8.Tort claims against some Authorities should not be served on the Comptroller’s Office and must be served on the Authority or its designated agent:
- New York City Transit Authority (NYCTA)
- New York City Housing Authority (NYCHA)
- Triboro Bridge & Tunnel Authority
- Port Authority of NY and NJ
- Manhattan, Bronx Surface Transit Operating Authority (MABSTOA)
- New York City School Construction Authority
- New York City Health + Hospitals (HH)
- Staten Island Rapid Transit Authority
- MTA Bus Company (MTABC)
- Metropolitan Transportation Authority (MTA)
- Hugh L. Carey Battery Park City Authority
9. New Jersey address at: at 2 Montgomery Street, 3rd Floor, Jersey City, New Jersey 07302
10. Relevant New Jersey statute: NJ Rev Stat § 32:1-163 (2015)
32:1-163. Limitations; notice of claim; workmen’s compensation claims
The foregoing consent is granted upon the condition that any suit, action, or proceeding prosecuted or maintained under this act shall be commenced within one year after the cause of action, therefore, shall have accrued. Upon the further condition that in the case of any suit, action or proceeding for the recovery or payment of money, prosecuted or maintained under this act, a notice of claim shall have been served upon the Port Authority by or on behalf of the plaintiff or plaintiffs at least sixty days before such suit, action or proceeding is commenced. This section’s provisions shall not apply to claims arising out of provisions of any workmen’s compensation law of either State.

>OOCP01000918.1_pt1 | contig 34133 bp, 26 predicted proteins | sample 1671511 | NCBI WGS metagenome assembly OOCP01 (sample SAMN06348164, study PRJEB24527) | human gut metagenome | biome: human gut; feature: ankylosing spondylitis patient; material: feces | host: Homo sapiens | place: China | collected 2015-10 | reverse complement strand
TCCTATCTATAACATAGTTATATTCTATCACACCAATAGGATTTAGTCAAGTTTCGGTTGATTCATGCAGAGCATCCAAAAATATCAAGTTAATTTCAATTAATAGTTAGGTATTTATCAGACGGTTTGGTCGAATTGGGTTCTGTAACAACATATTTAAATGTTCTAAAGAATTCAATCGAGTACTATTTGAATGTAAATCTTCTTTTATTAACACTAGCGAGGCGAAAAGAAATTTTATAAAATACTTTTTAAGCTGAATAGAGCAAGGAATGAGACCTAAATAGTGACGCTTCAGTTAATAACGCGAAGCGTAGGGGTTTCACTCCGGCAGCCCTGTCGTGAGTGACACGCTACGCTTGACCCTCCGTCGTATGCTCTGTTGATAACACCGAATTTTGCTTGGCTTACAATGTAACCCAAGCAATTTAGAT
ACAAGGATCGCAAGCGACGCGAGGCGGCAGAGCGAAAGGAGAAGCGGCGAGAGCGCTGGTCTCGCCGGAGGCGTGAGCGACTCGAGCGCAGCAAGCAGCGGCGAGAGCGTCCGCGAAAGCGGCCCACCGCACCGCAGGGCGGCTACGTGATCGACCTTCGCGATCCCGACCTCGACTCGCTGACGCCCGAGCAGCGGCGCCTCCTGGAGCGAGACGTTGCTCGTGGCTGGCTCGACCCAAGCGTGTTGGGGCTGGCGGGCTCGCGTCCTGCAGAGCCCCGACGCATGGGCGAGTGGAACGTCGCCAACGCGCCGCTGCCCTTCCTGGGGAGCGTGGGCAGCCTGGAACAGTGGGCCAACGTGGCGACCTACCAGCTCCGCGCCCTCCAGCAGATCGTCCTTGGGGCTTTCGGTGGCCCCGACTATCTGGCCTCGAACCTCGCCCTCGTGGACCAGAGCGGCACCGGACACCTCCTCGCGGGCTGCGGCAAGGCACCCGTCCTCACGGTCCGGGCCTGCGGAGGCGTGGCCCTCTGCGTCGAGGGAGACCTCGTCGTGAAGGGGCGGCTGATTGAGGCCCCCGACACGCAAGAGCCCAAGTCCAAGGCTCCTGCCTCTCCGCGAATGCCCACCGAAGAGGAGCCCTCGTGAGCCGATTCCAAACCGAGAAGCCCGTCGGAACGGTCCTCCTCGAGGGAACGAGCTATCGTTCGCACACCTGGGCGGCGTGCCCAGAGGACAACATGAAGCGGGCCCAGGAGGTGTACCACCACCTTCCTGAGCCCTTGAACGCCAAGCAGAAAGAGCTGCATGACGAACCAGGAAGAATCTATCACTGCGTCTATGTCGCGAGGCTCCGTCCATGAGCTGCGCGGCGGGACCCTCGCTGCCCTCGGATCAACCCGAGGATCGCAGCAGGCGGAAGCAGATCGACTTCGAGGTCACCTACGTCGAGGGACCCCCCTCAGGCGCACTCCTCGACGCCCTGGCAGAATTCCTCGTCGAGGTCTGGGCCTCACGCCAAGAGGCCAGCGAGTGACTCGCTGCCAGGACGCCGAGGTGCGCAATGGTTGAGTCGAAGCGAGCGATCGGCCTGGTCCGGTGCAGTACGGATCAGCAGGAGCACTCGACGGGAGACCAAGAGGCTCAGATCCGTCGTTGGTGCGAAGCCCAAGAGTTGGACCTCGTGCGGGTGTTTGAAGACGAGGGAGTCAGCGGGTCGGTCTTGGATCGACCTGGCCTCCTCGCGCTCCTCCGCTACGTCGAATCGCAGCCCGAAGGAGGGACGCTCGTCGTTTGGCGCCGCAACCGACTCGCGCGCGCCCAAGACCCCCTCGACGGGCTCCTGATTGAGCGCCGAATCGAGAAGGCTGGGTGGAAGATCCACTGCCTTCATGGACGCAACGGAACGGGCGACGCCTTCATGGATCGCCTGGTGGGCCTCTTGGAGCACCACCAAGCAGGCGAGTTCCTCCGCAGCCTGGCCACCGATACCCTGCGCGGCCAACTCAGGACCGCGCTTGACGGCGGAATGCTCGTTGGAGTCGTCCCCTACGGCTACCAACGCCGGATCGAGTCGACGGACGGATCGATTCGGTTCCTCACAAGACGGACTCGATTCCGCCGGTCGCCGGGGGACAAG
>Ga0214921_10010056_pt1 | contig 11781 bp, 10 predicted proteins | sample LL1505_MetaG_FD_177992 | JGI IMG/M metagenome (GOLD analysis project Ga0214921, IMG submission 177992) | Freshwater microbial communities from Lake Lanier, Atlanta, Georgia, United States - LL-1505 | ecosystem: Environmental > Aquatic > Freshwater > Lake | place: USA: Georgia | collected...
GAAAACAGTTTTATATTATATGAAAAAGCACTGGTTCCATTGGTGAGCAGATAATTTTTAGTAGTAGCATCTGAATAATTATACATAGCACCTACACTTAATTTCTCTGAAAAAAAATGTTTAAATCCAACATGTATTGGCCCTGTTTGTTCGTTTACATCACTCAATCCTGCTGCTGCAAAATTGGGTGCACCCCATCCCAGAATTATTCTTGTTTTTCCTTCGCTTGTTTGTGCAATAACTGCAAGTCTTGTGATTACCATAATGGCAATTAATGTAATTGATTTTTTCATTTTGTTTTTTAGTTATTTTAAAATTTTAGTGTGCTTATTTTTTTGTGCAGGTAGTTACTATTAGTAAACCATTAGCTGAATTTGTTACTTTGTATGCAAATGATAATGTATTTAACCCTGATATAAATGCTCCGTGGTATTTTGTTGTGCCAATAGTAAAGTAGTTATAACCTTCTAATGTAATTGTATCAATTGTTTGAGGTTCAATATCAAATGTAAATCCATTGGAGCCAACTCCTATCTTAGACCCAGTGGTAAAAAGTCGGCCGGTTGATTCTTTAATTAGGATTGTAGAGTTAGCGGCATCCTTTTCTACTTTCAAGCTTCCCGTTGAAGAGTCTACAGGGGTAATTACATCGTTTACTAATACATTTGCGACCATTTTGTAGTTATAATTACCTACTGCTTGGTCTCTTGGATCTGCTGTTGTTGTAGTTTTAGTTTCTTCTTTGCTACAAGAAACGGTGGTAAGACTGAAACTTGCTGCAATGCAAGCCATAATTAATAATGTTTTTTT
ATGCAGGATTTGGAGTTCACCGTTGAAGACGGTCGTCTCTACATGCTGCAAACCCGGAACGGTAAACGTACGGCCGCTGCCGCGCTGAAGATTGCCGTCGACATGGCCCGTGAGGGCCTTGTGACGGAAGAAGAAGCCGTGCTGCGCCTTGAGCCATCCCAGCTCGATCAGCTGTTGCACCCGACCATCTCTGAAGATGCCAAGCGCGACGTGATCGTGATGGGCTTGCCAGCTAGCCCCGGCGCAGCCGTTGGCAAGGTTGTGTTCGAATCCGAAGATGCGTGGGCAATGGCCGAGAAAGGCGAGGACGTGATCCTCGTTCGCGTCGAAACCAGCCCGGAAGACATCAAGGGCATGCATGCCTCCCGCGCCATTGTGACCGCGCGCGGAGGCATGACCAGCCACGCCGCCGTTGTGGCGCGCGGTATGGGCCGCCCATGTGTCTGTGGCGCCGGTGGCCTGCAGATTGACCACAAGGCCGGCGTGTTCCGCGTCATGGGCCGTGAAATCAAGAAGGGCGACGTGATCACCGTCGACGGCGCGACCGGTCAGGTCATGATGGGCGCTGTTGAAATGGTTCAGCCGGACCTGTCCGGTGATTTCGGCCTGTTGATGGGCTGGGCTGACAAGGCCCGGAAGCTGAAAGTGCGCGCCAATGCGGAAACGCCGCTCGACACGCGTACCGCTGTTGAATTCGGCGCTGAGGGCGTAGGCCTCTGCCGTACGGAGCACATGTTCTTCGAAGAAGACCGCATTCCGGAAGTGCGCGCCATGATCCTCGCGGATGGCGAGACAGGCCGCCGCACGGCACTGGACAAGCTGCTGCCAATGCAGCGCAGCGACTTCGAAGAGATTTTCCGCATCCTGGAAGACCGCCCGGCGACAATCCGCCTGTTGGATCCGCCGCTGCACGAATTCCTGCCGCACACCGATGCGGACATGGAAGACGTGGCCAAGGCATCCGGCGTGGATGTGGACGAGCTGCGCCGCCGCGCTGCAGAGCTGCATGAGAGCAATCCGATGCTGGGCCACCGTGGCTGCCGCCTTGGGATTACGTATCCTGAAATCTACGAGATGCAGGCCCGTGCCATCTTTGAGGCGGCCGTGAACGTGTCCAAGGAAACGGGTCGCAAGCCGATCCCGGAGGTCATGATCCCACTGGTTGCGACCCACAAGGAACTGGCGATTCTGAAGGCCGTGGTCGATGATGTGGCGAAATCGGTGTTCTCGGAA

L.1951, c. 204, p. 741, s. 7.
11.McKinney’s Unconsolidated Laws of NY § 7107 provides that “…any suit, action or proceeding prosecuted or maintained under this act shall be commenced within one year after the cause of action, therefore, shall have accrued, and upon the further condition that in the case of any suit, action or proceeding for the recovery or payment of money, prosecuted or maintained under this act, a notice of claim shall have been served upon the port authority by or on behalf of the plaintiff or plaintiffs at least sixty days before such suit, action or proceeding is commenced.”